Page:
40 Years Ago: Stevie Wonder Releases Songs in the Key of Life

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40 musicians join legend onstage to perform classic album
Stevie Wonder-Barclay's-pic- Deborah Kass

Photo by Deborah Kass via CrowdAlbum.com

Stevie Wonder
Barclays Center, New York City
April 12, 2015

For some 15 years I regularly drove past the Morris home in northern New Jersey knowing full well that I lived less than a mile from one of the true musical geniuses of American pop music. Despite that close proximity and my years in the music business, my timing was always off and I had never seen Stevland Morris – better known by the fitting stage name Stevie Wonder – in person, let alone perform.

That changed recently when I saw the second-to-last date of his Songs in the Key of Life tour at Brooklyn’s Barclays Center.

Very few artists have had the kind of run that Wonder enjoyed between 1972 and 1976, when he recorded five studio albums that showcased his remarkable singing, songwriting, musicianship and production skills: 1972’s Music of My Mind and Talking Book (featuring the twin #1 hits “Superstition” and “You Are the Sunshine of My Life”); 1973’s Innervisions (“Higher Ground,” “Don’t You Worry ‘bout a Thing” and the epic “Living for the City”); 1974’s tongue-twister Fulfillingness’ First Finale (the infectious “You Haven’t Done Nothin’” featuring labelmates the Jackson 5 and “Boogie on Reggae Woman”) and 1976’s two-record Songs in the Key of Life (most notably the #1 hits “I Wish” and “Sir Duke” plus “Isn’t She Lovely”).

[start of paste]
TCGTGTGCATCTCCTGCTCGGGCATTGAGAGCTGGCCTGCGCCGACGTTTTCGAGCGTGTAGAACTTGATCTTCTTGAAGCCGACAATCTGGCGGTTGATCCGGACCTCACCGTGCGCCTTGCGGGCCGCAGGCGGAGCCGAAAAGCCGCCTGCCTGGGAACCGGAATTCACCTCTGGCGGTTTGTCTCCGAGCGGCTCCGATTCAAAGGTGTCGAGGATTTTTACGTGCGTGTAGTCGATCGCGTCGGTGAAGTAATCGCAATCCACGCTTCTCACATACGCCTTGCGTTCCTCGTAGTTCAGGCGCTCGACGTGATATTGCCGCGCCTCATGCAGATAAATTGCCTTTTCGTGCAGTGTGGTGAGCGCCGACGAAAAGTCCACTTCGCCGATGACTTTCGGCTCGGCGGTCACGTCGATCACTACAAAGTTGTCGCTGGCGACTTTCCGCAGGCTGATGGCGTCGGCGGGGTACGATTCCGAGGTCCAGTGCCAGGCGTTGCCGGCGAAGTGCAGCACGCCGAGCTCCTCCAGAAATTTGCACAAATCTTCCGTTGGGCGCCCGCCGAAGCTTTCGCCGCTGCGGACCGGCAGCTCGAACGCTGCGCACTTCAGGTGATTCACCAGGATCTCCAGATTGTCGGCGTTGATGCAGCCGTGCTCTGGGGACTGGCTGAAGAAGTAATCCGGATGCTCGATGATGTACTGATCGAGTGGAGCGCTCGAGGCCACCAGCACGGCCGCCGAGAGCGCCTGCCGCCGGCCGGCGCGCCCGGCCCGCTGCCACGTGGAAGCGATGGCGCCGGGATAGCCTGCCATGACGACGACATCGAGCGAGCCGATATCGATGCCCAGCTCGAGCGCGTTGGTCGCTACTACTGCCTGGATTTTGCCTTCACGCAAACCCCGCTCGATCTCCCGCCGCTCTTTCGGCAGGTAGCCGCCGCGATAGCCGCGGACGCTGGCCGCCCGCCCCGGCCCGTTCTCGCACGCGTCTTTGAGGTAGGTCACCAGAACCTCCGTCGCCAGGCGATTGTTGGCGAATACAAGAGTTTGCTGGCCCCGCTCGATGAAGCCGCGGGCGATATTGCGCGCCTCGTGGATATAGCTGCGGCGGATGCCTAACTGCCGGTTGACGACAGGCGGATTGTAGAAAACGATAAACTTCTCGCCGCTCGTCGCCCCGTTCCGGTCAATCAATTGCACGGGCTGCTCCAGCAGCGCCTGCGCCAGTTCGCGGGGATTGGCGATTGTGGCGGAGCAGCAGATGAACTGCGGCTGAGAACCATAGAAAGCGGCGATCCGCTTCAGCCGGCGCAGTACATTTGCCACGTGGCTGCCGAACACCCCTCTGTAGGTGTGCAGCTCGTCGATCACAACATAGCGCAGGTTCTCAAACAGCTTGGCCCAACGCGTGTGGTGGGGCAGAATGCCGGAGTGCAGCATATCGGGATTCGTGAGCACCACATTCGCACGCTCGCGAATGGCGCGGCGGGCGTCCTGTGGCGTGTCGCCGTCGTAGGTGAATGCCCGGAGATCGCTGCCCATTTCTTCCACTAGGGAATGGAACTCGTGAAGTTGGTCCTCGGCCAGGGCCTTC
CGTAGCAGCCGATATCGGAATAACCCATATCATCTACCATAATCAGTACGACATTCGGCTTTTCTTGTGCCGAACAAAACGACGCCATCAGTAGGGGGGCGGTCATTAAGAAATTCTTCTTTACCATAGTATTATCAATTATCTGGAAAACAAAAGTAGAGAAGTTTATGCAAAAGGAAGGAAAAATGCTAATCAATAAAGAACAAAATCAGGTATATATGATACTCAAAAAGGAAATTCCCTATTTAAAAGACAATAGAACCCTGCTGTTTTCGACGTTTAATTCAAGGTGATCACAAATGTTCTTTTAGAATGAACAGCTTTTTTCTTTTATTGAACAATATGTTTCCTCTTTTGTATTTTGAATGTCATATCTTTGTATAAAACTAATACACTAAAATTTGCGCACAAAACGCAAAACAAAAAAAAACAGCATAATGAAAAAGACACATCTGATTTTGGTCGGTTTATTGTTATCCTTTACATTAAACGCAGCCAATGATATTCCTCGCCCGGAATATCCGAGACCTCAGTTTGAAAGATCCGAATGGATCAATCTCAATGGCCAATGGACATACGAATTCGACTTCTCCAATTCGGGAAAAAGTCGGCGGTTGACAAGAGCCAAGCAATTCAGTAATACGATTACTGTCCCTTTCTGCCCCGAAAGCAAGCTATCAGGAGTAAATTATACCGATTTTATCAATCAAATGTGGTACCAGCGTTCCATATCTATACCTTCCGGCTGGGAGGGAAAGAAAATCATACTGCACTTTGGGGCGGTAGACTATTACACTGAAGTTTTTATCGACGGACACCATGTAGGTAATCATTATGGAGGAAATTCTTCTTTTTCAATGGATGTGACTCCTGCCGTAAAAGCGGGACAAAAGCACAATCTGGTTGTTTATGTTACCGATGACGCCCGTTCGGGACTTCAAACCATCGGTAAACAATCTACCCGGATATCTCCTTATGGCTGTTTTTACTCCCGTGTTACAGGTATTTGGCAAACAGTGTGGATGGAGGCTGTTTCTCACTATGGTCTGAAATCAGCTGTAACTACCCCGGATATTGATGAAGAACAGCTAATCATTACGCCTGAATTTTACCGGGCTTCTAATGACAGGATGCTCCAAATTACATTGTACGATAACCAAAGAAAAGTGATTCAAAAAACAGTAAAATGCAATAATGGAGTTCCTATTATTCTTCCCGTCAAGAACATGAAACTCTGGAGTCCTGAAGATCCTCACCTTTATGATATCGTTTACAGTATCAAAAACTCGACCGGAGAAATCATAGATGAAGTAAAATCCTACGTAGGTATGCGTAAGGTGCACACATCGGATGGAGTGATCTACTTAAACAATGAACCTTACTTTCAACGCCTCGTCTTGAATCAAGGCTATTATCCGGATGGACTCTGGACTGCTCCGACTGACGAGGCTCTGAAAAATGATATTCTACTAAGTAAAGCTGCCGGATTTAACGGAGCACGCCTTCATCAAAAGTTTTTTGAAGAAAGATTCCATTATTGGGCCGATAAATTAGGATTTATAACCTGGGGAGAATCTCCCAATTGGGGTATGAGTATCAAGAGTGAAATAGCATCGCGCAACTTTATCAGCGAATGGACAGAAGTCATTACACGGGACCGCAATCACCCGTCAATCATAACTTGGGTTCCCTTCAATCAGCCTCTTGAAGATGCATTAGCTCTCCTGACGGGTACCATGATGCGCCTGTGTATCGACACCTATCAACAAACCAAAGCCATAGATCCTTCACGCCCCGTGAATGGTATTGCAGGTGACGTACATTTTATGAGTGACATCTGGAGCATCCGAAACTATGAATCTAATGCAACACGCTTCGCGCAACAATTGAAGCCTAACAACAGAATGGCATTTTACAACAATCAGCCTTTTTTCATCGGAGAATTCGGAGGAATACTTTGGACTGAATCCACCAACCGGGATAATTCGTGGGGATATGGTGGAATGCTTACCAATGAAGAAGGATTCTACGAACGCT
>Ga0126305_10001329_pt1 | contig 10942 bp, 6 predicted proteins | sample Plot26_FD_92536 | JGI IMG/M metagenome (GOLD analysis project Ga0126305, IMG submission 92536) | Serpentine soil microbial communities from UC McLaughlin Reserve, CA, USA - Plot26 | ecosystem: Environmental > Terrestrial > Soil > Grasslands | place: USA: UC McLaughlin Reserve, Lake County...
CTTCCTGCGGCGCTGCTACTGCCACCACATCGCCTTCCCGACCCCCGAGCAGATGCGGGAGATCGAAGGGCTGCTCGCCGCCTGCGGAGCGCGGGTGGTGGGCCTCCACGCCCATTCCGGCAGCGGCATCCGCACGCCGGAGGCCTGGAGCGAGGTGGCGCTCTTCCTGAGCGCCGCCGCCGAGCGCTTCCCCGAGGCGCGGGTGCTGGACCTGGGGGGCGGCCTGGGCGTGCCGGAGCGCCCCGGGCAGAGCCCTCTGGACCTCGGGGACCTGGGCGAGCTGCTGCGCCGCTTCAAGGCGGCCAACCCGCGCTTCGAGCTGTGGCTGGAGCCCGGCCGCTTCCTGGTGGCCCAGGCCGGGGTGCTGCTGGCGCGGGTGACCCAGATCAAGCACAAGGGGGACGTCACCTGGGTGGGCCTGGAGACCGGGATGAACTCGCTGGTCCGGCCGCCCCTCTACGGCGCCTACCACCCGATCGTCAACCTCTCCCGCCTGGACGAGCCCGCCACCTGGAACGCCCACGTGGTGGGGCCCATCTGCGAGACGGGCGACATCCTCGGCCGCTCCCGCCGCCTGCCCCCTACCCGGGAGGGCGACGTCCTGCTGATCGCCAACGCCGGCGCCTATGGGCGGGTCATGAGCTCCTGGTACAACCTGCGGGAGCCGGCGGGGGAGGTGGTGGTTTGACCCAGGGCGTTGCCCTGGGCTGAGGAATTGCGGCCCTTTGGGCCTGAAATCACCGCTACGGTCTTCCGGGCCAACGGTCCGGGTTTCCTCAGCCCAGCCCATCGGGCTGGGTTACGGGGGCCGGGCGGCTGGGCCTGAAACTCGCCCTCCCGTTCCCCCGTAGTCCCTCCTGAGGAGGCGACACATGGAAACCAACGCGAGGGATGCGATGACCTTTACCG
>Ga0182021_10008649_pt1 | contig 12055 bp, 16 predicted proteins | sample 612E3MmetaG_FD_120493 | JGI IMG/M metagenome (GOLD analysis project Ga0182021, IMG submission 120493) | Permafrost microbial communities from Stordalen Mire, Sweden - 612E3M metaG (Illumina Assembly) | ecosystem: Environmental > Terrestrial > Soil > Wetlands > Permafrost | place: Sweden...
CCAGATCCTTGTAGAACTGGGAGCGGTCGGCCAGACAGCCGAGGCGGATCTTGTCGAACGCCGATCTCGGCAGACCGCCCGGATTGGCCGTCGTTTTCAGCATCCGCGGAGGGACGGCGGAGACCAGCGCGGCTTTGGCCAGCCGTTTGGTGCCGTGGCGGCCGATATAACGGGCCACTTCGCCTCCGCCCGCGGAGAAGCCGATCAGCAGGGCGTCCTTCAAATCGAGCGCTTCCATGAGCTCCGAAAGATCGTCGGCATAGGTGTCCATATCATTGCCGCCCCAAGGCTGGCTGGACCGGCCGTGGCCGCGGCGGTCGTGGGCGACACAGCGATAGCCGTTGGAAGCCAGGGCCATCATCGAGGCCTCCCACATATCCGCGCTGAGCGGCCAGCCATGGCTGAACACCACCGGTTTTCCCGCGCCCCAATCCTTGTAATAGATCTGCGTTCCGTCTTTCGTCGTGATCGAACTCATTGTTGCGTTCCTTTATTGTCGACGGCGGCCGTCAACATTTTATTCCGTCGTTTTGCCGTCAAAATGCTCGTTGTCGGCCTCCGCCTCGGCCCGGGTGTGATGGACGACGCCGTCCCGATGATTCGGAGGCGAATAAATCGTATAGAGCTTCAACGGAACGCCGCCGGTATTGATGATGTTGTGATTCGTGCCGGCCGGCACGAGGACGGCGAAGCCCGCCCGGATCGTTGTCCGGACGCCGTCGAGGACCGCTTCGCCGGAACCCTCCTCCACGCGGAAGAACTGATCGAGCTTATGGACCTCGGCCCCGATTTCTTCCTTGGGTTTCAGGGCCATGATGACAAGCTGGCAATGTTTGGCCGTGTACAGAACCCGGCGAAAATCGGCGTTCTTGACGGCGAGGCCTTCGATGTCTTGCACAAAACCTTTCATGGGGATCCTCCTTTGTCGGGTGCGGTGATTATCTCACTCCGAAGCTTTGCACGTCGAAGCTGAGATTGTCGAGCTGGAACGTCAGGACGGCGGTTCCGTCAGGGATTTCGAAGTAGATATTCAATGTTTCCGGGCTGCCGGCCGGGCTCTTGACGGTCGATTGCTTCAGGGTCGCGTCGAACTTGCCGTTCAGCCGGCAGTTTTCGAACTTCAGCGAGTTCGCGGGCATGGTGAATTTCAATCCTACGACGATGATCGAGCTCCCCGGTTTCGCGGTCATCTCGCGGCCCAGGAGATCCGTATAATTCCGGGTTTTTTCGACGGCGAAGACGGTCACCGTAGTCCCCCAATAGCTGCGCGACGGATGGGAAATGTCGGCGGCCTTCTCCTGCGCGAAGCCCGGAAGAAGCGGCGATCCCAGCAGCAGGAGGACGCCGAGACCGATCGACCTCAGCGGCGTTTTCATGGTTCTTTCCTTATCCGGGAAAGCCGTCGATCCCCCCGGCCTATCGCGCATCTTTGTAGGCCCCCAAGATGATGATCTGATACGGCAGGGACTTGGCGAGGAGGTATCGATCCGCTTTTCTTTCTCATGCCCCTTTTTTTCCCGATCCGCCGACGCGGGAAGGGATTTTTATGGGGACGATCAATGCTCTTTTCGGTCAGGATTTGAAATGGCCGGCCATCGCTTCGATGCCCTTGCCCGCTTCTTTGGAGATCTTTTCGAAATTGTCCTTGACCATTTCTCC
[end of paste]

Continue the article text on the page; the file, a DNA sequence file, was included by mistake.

The man was still only 26-years-old when Songs was released as his 18th album. Now the adult Wonder chose this opus to bring his cast of 40 to U.S. arena audiences for the past six months. The musicianship was truly special and there were songs that even the most ardent Wonder fans likely hadn’t listened to in years like the aptly-named jazz fusion number “Contusion,” the much-borrowed “Pastime Paradise” or “Another Star.”

The back-to-back uptempo hits, “Sir Duke” and “I Wish,” highlighted the first half and brought the crowd to its feet as Wonder’s still-beautiful voice and his keyboard skills encouraged the horns to stretch out.

After intermission, one of Wonder’s youngest daughters briefly joined him onstage, which led, naturally, into “Isn’t She Lovely” with its extended harmonica solo and exceptional performances by the large percussion and horn sections and 12-member string section.

The album’s finale, “Another Star,” brought the return of the full band, which included India.Arie and 12 backup singers, and led into a brief hits medley for an encore: “Living for the City,” “Uptight (Everything’s Alright),” “Do I Do,” and “I Just Called…” As the triumphant night ended with “Superstition,” I nevertheless would’ve preferred a more traditional “Greatest Hits” tour – particularly from an artist with as long a list as Stevie.  Though I may never hear him perform such personal favorites as “For Once In My Life,” “Signed, Sealed, Delivered” or “Master Blaster (Jammin’),” it’s still safe to say my bucket list now has one less item on it.

Check out other pictures from this concert on CrowdAlbum.com.

Greg Brodsky

Greg Brodsky

Best Classic Bands Founder/CEO Greg Brodsky earned his first professional bylines as a reporter for the music trade weekly Record World. He still has all his vinyl albums and enjoys going to flea markets and garage sales to grow his collection.
Greg Brodsky
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